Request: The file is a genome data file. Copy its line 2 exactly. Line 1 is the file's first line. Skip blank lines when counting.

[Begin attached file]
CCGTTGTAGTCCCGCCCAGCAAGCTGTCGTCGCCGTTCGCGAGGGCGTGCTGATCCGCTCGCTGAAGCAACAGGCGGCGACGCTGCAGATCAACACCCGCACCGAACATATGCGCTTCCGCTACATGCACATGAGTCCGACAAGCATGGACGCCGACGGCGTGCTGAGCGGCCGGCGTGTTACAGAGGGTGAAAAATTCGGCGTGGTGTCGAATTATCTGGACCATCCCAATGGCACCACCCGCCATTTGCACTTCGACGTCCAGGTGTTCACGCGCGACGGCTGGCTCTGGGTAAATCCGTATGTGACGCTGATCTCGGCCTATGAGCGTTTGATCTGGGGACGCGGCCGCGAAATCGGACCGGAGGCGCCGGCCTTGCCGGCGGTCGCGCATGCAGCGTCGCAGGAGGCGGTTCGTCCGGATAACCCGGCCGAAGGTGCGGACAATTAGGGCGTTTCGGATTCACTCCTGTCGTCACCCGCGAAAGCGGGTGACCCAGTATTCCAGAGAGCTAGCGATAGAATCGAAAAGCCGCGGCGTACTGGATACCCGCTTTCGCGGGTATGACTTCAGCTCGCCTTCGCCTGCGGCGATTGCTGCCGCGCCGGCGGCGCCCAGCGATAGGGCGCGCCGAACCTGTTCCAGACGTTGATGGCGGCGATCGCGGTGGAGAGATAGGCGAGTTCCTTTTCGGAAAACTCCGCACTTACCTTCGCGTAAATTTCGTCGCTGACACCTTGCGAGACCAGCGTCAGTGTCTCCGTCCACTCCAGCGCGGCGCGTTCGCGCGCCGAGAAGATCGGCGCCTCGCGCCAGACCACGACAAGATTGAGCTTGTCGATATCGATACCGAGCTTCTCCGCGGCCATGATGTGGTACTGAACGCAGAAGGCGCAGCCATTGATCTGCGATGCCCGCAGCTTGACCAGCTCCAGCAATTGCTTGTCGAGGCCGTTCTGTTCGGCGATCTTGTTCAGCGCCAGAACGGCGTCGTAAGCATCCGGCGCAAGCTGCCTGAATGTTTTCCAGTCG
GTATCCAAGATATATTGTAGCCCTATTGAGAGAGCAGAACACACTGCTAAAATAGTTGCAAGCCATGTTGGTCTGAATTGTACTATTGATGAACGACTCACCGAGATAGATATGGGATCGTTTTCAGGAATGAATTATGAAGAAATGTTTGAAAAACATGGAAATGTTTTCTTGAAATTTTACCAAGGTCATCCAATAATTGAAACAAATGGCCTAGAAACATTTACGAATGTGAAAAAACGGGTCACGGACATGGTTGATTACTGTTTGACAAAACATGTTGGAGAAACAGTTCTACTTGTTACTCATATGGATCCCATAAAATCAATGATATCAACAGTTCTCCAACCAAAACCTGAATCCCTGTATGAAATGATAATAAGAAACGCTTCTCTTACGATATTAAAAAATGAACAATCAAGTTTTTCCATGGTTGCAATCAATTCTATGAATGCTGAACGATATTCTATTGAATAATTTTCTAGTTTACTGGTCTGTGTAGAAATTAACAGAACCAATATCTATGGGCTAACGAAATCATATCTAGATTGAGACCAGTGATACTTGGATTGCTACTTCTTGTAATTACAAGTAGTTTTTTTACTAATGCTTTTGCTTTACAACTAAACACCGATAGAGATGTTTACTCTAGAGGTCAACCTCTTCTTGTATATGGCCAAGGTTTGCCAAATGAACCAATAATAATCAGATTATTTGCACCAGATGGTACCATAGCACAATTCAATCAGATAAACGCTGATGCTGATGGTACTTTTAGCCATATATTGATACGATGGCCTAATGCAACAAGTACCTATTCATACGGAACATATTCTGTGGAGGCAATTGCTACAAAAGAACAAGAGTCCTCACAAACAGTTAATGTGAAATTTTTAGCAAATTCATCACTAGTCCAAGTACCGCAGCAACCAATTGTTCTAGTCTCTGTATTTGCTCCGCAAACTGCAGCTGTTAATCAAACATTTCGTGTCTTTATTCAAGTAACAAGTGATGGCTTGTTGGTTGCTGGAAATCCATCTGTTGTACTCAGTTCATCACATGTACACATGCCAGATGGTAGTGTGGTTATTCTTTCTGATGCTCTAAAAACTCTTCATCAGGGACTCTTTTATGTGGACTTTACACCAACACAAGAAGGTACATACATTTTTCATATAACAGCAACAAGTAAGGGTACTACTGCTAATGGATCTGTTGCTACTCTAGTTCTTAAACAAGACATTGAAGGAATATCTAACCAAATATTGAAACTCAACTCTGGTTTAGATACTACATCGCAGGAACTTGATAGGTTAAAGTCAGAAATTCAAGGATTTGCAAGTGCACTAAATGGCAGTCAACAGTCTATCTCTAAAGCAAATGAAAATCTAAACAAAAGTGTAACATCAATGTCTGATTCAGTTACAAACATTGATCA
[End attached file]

GTATCCAAGATATATTGTAGCCCTATTGAGAGAGCAGAACACACTGCTAAAATAGTTGCAAGCCATGTTGGTCTGAATTGTACTATTGATGAACGACTCACCGAGATAGATATGGGATCGTTTTCAGGAATGAATTATGAAGAAATGTTTGAAAAACATGGAAATGTTTTCTTGAAATTTTACCAAGGTCATCCAATAATTGAAACAAATGGCCTAGAAACATTTACGAATGTGAAAAAACGGGTCACGGACATGGTTGATTACTGTTTGACAAAACATGTTGGAGAAACAGTTCTACTTGTTACTCATATGGATCCCATAAAATCAATGATATCAACAGTTCTCCAACCAAAACCTGAATCCCTGTATGAAATGATAATAAGAAACGCTTCTCTTACGATATTAAAAAATGAACAATCAAGTTTTTCCATGGTTGCAATCAATTCTATGAATGCTGAACGATATTCTATTGAATAATTTTCTAGTTTACTGGTCTGTGTAGAAATTAACAGAACCAATATCTATGGGCTAACGAAATCATATCTAGATTGAGACCAGTGATACTTGGATTGCTACTTCTTGTAATTACAAGTAGTTTTTTTACTAATGCTTTTGCTTTACAACTAAACACCGATAGAGATGTTTACTCTAGAGGTCAACCTCTTCTTGTATATGGCCAAGGTTTGCCAAATGAACCAATAATAATCAGATTATTTGCACCAGATGGTACCATAGCACAATTCAATCAGATAAACGCTGATGCTGATGGTACTTTTAGCCATATATTGATACGATGGCCTAATGCAACAAGTACCTATTCATACGGAACATATTCTGTGGAGGCAATTGCTACAAAAGAACAAGAGTCCTCACAAACAGTTAATGTGAAATTTTTAGCAAATTCATCACTAGTCCAAGTACCGCAGCAACCAATTGTTCTAGTCTCTGTATTTGCTCCGCAAACTGCAGCTGTTAATCAAACATTTCGTGTCTTTATTCAAGTAACAAGTGATGGCTTGTTGGTTGCTGGAAATCCATCTGTTGTACTCAGTTCATCACATGTACACATGCCAGATGGTAGTGTGGTTATTCTTTCTGATGCTCTAAAAACTCTTCATCAGGGACTCTTTTATGTGGACTTTACACCAACACAAGAAGGTACATACATTTTTCATATAACAGCAACAAGTAAGGGTACTACTGCTAATGGATCTGTTGCTACTCTAGTTCTTAAACAAGACATTGAAGGAATATCTAACCAAATATTGAAACTCAACTCTGGTTTAGATACTACATCGCAGGAACTTGATAGGTTAAAGTCAGAAATTCAAGGATTTGCAAGTGCACTAAATGGCAGTCAACAGTCTATCTCTAAAGCAAATGAAAATCTAAACAAAAGTGTAACATCAATGTCTGATTCAGTTACAAACATTGATCA